As we were having breakfast I told them about my idea of making a film. It’s very rare that Vedrana and Asja respond positively from the get go. This time they said “yes”.
I called Zvezdana (Communis), and told her the idea – she accepts it immediately. I went to Imperial – the space fits, they also have a big bar for the after party, what else could you ask for.
Touring the space were Adnan, Malik, Amela and I from Media Marketing, and Rino Babić and Azra Dedić from Communis. I invited them to a coffee and started talking about the film idea. Rino and Azra said they already heard the idea from Zvezdana, and that they also love it.
What affects the quality of a festival and the works reported to it? The overall state of the national advertising industry. If we don’t take the entire picture, there will be no big results.
The advertising industry of Bosnia and Herzegovina, when viewed in general, doesn’t seem any special at first glance. A small market, low budgets, non-ambitious advertisers (with honourable exceptions), catastrophically bad media, fragmented industry because it has no trade association of its own…
How can we then expect top-level campaigns and successes at regional and international festivals? But when I started fitting in the idea pieces for the film in the following days, I realized we could make an interesting feature-long documentary film.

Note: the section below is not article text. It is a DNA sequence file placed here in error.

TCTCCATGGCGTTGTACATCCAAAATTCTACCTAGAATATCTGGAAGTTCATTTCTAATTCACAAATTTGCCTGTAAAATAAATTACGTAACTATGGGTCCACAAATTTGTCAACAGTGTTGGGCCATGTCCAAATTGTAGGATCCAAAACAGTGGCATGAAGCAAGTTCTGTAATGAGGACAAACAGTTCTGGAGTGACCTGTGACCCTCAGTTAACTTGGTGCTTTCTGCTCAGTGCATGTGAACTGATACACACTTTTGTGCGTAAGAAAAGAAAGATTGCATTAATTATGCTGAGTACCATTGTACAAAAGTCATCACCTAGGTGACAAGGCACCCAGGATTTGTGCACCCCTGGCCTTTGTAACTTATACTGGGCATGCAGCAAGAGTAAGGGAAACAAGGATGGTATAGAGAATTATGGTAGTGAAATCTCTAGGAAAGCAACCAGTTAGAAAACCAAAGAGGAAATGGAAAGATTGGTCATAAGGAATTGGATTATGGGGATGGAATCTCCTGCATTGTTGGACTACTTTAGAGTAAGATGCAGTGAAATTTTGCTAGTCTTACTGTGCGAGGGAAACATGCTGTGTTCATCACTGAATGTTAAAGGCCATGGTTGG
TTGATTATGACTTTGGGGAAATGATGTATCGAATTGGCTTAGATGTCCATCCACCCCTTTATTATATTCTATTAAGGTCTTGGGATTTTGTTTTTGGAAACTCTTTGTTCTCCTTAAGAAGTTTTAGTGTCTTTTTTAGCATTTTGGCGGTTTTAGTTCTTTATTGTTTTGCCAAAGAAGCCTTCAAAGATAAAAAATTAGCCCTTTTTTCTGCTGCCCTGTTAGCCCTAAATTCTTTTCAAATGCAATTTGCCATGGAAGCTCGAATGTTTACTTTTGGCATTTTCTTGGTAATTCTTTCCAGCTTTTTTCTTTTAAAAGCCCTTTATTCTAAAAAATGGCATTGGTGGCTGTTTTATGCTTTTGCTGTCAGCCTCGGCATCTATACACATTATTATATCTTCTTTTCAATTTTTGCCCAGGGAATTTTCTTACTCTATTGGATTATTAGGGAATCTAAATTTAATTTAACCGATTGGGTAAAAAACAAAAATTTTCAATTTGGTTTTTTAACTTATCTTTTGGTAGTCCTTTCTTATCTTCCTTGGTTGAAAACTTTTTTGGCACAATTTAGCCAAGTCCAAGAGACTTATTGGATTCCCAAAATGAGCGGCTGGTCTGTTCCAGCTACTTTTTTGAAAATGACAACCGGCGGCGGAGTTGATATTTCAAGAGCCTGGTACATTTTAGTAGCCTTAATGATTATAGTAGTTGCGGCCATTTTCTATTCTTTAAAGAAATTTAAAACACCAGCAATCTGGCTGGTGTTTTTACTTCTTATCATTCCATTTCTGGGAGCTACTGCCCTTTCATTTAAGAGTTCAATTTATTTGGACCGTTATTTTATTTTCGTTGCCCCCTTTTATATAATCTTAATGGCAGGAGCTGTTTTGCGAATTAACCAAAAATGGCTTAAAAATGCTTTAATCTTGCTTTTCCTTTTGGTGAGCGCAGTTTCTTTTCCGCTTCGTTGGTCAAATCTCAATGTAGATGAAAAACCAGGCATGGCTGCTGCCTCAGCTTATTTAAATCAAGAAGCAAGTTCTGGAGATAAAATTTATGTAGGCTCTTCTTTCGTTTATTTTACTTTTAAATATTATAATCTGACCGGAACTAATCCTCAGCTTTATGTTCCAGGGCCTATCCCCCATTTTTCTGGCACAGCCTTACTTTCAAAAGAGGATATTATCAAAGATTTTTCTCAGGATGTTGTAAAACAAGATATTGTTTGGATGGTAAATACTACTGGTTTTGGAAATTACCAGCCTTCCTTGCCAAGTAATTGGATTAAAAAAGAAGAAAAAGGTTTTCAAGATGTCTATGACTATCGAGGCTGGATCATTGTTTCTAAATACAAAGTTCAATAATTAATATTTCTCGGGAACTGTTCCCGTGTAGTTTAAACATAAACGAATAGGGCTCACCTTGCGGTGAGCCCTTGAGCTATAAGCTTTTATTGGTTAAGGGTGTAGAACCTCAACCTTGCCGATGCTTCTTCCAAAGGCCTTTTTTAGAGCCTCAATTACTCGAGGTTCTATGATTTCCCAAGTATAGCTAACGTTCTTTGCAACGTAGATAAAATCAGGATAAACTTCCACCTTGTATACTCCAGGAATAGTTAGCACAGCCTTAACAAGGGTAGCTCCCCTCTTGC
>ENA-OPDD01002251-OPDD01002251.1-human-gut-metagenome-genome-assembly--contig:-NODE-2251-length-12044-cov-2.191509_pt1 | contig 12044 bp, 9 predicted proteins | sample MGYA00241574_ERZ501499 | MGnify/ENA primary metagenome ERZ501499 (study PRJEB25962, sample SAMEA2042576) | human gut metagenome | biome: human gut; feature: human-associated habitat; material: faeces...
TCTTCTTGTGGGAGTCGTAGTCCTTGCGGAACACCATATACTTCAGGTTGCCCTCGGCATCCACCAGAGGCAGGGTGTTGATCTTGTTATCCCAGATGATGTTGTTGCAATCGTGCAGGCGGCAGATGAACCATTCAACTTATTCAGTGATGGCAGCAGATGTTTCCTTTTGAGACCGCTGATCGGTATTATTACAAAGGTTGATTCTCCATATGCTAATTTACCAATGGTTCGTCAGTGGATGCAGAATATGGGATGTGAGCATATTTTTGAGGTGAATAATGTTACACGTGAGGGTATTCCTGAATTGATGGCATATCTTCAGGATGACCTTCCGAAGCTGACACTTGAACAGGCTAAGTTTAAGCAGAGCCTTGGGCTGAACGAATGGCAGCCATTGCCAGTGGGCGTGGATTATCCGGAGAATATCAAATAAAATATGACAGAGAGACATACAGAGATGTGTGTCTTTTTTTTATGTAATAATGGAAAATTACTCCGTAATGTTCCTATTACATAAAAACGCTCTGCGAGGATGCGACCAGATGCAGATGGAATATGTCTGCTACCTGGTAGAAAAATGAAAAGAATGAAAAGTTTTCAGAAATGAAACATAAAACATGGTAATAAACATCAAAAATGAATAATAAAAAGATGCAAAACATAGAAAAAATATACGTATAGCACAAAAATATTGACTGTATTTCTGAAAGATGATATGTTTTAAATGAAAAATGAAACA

There’s so much material for good short stories. But if we are going to make a film, the No Limit Sarajevo Advertising Festival cannot be held on April 18, but at the end of November or early December. As far as I know, we will have the only advertising festival in a film format in the world.
Throughout the film we will tell the story of the advertising industry, and in the end, as a result of everything that happened in the year, we will present the finalists of No Limit.
After the screening, the only thing that will remain will be presenting of the awards, which we will also shoot and publish on our YouTube channel for everyone to enjoy. A film about the Bosnian-Herzegovinian advertising industry. Why not?
Every day since I’ve thought about this film. Who could write the scenario? Who could direct it? Who would narrate the story in front of the cameras? In those thoughts I came to the conclusion that the idea of the film did not come by accident. It was destiny, whatever that may mean.